The game is paced tremendously, it's not just non-stop Yeahhhhh, this guy probably not as useful CUT IN HALF.shooting action in the likes of a Modern Warfare, there are real story moments, and long periods of time where you don't pull a trigger which work and work a treat. I won't spoil a single minute of the game for you, but I will say that the way it justifies you taking a break from the action is probably done in the most interesting way they could ever do it, and really lands in such a way that impressed me to no end, even the mafia side of the story is well told, in fact, you'd be hard pushed to find a better (and more brutal) representation of mafia life in any game, it just so happens that this mob boss has 2 demon tentacles. They construct a story that doesn't get in the way of the gameplay, but enhances it, and Digital Extremes deserve a heap of credit for it. The game is short but not frustratingly so, and besides, the addition of 'New Game +' mode means you can still get your fill of vicious murder should you want it.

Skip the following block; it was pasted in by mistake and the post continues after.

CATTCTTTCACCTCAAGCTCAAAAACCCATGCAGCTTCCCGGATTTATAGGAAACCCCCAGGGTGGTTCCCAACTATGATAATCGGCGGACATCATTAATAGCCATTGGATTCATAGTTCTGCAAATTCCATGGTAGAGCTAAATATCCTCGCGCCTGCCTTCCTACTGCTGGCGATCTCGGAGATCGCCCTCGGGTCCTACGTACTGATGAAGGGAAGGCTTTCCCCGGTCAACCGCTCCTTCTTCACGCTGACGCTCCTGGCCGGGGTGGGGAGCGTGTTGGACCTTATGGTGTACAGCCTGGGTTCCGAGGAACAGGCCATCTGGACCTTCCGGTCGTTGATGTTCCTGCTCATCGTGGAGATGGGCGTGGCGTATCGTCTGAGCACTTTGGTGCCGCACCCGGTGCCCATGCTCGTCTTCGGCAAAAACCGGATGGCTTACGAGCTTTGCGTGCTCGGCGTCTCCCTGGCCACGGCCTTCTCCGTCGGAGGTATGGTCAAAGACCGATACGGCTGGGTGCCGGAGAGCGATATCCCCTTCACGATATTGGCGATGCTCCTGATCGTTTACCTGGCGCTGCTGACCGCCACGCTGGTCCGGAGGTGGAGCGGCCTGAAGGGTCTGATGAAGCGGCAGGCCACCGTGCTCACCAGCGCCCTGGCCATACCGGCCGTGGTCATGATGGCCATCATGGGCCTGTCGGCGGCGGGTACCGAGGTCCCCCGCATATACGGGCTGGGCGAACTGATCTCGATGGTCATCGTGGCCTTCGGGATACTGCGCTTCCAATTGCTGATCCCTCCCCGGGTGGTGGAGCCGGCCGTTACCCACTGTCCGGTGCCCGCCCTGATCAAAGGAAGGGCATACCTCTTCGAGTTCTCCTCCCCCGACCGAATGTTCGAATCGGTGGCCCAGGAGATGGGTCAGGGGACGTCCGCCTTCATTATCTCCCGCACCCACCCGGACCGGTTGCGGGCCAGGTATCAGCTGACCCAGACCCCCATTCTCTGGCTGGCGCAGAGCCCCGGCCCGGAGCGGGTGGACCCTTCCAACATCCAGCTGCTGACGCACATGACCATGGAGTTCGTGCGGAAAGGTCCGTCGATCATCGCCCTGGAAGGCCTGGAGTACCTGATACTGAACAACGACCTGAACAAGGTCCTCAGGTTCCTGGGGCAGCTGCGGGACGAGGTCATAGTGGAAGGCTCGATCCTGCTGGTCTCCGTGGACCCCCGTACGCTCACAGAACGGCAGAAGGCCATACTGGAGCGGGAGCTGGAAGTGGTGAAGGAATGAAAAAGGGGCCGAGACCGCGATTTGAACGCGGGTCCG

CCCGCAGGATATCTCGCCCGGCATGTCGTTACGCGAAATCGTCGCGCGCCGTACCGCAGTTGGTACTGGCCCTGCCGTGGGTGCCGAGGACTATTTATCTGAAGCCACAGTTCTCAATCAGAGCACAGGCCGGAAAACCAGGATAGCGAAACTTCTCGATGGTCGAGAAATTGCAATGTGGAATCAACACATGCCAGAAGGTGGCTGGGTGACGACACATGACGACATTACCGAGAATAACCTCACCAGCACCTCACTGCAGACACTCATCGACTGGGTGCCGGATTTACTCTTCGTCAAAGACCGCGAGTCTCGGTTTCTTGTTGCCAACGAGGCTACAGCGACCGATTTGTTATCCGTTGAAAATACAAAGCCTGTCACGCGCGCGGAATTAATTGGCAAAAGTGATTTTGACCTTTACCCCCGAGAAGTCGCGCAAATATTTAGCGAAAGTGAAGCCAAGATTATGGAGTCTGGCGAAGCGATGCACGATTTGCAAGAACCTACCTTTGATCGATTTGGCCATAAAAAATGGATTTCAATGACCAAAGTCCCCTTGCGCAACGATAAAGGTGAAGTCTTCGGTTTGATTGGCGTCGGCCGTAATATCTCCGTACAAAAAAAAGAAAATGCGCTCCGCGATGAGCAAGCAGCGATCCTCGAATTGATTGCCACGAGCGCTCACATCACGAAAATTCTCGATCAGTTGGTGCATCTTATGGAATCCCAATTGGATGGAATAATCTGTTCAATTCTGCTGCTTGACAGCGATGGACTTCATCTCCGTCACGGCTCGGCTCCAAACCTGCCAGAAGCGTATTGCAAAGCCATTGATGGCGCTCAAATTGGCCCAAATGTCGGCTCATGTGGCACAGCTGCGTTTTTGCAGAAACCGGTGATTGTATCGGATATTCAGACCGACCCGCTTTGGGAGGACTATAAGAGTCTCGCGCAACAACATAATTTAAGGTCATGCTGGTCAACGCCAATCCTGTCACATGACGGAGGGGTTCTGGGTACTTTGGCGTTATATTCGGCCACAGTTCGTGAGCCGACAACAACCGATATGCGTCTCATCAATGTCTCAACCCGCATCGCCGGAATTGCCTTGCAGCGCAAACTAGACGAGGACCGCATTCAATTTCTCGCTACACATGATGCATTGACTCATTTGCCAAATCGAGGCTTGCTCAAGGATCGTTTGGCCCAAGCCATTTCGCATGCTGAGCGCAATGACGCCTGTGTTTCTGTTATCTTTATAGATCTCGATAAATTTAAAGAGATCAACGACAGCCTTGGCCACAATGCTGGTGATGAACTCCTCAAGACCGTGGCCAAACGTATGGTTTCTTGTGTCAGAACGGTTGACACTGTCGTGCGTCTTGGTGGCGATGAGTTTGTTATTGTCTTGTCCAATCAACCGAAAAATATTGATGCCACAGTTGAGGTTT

The game features online co-op but it's extremely disappointing. You choose to play as 1 of 4 characters, each one having access to 1 Darkness-imbued weapon and 1 minor Darkness power. These Darkness weapons do not feel terribly effective, and, compared to Jackie's mastery over the Darkness, feel like kiddie weapons. The Darkness weapons lack of effectiveness means you'll be forced to rely of guns, Get used to sights like this as best you can. Squishy!which, as I mentioned earlier, are definitely not the best way to experience the game's combat. They try to make the co-op tie into the game's main story but it never feels like you would have missed out on valuable story beats if you didn't touch the co-op. The co-op feels rushed and slapped on at the last minute. I understand that it's difficult to justify multiple people having access to a little bit of Darkness power each, but the game doesn't shine when you have very little power and the enemies are being sent wave-after-wave at you, it highlights just how powerful you are as Jackie (which is kinda cool, I guess), because these enemies weren't too much trouble in the single player but are now ripping you to shreds. When you're used to throwing car doors at enemies faces, a throwing axe that takes 2 hits, is hard to aim and takes a second or 2 to come back to you seems like an insult.